A Space In Time
Ten Years After
Released: August 1971
Chart Peak: #17
Weeks Charted: 26
Certified Platinum: 11/21/86
Like a hamster running on a treadmill, Ten Years After is expending energy without moving. A Space in Time, the group's first album for Columbia, re-hashes most of the material on the last four Ten Years After releases. There are a couple of Alvin Lee guitar specials, several low key attempts at relevant social commentary, and a lot of underdeveloped unsuccessful music. The record is an improvement over the disastrous Watt, but hardly a sufficient one.
There are some worthwhile exceptions, however. "One of These Days" is a compelling opening track with good all-round instrumentation, even if it does drag on a bit. "Hard Monkeys" and "I'd Love to Change the World" contain intriguing guitar riffs, but nothing much else of any distinction. The best piece on this album is a Chuck Berry whitewash called "Let Me Rock 'n' Roll You." Ten Years After is quite adept at playing this quasi-Berry stuff, but I with they hadn't tacked on many banal sound effects to spruce the song up.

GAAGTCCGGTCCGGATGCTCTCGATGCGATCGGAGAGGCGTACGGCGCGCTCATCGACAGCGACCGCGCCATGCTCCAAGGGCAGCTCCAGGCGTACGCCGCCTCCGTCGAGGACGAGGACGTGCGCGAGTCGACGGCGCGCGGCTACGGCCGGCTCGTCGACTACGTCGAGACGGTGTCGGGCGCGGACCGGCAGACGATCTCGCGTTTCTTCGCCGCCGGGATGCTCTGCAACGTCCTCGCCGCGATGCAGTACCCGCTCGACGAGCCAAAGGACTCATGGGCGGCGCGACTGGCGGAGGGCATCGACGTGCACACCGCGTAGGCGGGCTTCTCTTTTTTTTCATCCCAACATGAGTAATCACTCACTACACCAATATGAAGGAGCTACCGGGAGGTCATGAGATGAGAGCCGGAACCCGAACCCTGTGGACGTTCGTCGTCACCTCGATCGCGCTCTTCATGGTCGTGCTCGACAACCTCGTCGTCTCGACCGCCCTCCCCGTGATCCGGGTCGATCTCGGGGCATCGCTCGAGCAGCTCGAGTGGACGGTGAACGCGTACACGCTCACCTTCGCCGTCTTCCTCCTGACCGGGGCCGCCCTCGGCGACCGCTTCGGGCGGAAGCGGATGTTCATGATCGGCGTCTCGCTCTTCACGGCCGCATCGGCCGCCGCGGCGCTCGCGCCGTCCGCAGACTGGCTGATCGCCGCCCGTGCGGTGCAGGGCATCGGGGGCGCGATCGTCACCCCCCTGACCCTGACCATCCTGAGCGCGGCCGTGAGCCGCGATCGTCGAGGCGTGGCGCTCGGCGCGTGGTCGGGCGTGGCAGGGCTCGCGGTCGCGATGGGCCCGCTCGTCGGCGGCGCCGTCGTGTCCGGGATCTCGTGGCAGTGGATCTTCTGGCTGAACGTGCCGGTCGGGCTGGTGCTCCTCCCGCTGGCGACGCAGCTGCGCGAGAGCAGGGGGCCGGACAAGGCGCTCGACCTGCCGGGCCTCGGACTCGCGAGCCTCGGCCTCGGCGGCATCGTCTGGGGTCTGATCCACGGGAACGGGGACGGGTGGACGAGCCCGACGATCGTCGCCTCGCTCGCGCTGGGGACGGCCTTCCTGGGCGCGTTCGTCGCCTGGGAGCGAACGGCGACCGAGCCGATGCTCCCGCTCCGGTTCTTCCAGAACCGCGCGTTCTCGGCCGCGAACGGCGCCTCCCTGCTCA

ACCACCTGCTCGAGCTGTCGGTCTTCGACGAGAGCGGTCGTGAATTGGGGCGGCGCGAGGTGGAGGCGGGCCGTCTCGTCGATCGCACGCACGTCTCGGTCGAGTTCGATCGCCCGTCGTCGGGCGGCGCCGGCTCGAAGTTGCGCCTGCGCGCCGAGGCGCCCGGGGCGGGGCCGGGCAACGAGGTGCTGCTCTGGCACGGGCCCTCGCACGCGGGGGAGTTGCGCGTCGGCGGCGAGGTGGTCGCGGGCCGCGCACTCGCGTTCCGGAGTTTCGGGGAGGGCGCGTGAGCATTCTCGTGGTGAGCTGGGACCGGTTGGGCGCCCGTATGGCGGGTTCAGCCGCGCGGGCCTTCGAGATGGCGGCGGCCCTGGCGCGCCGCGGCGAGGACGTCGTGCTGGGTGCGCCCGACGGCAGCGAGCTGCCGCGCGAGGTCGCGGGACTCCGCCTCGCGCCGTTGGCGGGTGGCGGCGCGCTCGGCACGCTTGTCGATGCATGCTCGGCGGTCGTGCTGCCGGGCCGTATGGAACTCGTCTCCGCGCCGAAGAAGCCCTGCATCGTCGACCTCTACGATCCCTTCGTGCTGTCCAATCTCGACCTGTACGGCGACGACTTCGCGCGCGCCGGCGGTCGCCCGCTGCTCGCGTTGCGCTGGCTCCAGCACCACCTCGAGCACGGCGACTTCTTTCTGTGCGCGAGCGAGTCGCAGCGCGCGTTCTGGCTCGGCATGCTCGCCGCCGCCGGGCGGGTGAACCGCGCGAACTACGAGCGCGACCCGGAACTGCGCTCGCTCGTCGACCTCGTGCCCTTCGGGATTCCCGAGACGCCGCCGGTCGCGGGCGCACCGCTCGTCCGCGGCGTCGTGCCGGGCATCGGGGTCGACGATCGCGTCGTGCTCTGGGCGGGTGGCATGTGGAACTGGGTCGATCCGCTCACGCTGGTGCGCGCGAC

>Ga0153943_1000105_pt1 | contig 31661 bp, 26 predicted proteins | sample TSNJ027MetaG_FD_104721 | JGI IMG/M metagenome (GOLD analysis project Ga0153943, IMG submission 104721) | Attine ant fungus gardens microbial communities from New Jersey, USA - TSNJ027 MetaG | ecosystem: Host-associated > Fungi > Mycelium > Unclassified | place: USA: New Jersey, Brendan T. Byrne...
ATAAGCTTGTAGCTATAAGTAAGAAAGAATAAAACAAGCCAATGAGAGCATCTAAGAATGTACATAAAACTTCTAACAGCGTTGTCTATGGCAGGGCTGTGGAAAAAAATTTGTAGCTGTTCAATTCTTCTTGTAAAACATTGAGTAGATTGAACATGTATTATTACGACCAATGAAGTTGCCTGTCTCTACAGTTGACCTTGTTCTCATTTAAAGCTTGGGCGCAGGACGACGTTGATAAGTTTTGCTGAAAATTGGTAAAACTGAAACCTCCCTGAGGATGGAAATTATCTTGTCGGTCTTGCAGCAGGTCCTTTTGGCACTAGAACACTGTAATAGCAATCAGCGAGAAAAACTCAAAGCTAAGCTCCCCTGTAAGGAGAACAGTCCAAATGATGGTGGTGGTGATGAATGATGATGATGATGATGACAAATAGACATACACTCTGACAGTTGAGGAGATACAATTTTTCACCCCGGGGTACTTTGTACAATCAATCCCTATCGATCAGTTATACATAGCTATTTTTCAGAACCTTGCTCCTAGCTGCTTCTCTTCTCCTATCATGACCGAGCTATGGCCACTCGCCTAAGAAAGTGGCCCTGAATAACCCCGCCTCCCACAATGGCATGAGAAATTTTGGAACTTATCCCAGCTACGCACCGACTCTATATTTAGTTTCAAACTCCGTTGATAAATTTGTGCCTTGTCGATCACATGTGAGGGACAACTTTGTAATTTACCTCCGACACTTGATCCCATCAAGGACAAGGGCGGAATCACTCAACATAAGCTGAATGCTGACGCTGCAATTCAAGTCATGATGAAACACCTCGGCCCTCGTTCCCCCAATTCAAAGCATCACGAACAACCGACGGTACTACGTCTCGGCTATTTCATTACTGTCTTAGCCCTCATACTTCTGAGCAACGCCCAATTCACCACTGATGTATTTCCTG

Alvin Lee's lyrics have always served as merely adequate vocal companions to his instrumental pyrotechnics, but the words on this album border on the senseless and inane. When Lee sings "Got no streetcar named desire/And I'll never light her fire" in "Hard Monkeys" you know that he doesn't know what he's talking about. And a poet he's not; just listen to his attempt at a tactful metaphor in the horrendous "Over the Hill": "Like a cripple and his crutch/I have learned a bit too much/Seems that doubt (?) should never touch again." This song, incidentally, features a grating string quartet arrangement behind Alvin's singing and easily rates as the group's worst studio track.
- John Koegel, Rolling Stone, 10/14/71.
Columbia has added to its prestige and profits by luring one of the best English rock & blues bands to its labels. Ten Years After has kept its part of the bargain with one of its most consistently excellent LP's. No throwaway cuts here, but superb instrumental and vocal performances, especially "Here They Come," "I'd Love To Change The World" and "One Of These Days," all written by lead Alvin Lee.
- Billboard, 1971.
In which the rock heavy comes of age with his toughest, fullest, and most coherent album. I like it in a way, but it does lack a certain winning abandon, and I'm not crazy about the heavy's economic theories -- fellow seems to believe that if you "tax the rich to feed the poor" you soon run out of the rich, with dire consequences. B-
- Robert Christgau, Christgau's Record Guide, 1981.
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